Action Alert: Submit Scoping Comments on Eel River Dams to FERC

We need your help.

The dams on the Eel River, known as the Potter Valley Project, have just begun the Federal Energy Regulatory Commission’s (FERC) relicensing process. This is our opportunity to call for their decommissioning and removal. The dams are licensed as a hydroelectric project with the capacity to generate 9.4 megawatts, a measly amount of power and three times what they have actually generated over the past decade. Click here to learn more about the Eel River Dams.

We need members of the public to join us in submitting comments to FERC by August 4 that call for two main things. First, for FERC to reissue their scoping notice for this project and include project decommissioning and removal as an alternative for detailed study in the Environmental Impact Study. Second, we need members of the public, particularly those who live downstream from the dams, to demand transparency of dam safety materials.

Scott Dam, the larger of the two dams that make up the project, is classified as “high hazard”. This classification means that in the event of dam failure, loss of human life is probable. Dam owners PG&E have an Emergency Action Plan as required by their license with FERC. However this Emergency Action Plan is kept secret from the public. We need you to tell FERC that your safety matters.

Visit our page for Eel River Dams Relicensing to learn about dam safety concerns, and the dams impact to native fisheries and our local economy.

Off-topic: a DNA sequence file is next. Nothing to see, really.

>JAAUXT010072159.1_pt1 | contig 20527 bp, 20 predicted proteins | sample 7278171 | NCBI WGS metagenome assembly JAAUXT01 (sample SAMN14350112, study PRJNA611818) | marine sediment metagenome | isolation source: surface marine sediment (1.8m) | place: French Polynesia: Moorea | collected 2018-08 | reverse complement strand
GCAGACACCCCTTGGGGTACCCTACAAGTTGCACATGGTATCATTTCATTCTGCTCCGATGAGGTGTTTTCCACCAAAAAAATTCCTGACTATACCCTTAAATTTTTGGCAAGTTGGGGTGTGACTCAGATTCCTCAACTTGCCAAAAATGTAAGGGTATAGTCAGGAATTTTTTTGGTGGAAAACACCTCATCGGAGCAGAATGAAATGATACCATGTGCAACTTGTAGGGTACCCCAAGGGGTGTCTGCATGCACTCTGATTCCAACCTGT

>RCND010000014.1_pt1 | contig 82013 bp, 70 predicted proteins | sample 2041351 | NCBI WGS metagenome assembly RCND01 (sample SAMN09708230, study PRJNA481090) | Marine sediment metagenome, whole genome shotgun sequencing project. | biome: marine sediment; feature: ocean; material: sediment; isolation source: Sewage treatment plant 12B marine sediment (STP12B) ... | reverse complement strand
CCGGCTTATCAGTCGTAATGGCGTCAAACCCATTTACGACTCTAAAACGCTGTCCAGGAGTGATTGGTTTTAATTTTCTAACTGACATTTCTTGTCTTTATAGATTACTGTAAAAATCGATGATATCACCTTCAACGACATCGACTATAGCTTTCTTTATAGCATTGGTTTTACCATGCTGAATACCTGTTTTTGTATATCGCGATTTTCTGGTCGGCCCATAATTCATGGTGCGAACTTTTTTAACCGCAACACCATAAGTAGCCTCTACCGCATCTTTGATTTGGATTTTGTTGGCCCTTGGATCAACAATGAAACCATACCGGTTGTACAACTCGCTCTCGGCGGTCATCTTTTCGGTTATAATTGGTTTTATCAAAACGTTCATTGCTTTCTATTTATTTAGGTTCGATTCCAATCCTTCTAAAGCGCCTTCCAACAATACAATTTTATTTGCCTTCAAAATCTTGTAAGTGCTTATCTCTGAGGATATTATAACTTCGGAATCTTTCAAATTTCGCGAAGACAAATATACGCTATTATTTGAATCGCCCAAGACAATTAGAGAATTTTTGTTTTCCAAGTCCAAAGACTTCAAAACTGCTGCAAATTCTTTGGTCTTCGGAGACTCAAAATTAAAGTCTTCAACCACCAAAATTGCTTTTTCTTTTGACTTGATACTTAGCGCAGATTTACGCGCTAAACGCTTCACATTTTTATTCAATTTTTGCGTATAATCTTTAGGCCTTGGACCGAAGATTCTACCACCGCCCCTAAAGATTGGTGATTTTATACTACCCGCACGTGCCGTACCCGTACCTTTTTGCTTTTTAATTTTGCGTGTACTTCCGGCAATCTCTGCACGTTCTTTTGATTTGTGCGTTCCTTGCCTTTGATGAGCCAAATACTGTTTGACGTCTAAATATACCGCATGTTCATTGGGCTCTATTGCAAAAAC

Please copy and paste or print our sample comments, or write your own!

Click here to register with FERC and comment online, docket # P-77-285


Send your comment to:

Kimberly Bose, Secretary
Federal Energy Regulatory Commission
888 First Street, NE
Washington, DC 20426


Our sample comments

Dear Secretary Bose,

I have several concerns about relicensing the Cape Horn and Scott Dams on the upper mainstem Eel River.

Scott Dam is rated “high hazard” because loss of human life is probable in the event of dam failure. Yet the public can’t access the Emergency Action Plan for dam failure or most of the information FERC has about the safety issues these dams present. For local communities to respond appropriately to an emergency, we need to know what to expect: how the notification process works, which parts of our community may be inundated by floodwaters, and where to evacuate.

The Oroville Dam crisis has shown we cannot assume even recently relicensed dams are safe. FERC should address the issues around the safety of the Eel River dams in this relicensing process. To do so, FERC must also insure the public can access at least some of the material now classified as Critical Energy Infrastructure Information, including the Emergency Action Plan.

As well, FERC should reissue the Scoping Document to project decommissioning and dam removal as an alternative for detailed study in the EIS. The project appears to be an economic liability. It clearly presents safety issues. The power it produces could be replaced with five acres of solar panels. And it certainly entails significant and lasting environmental effects on the Eel River. Thus, what the Scoping Document describes as a “viable, safe, and clean renewable source of power and consumptive water to the region” may not be economically viable, may not be safe, and may be readily replaced with lower-impact power sources.


(your name)


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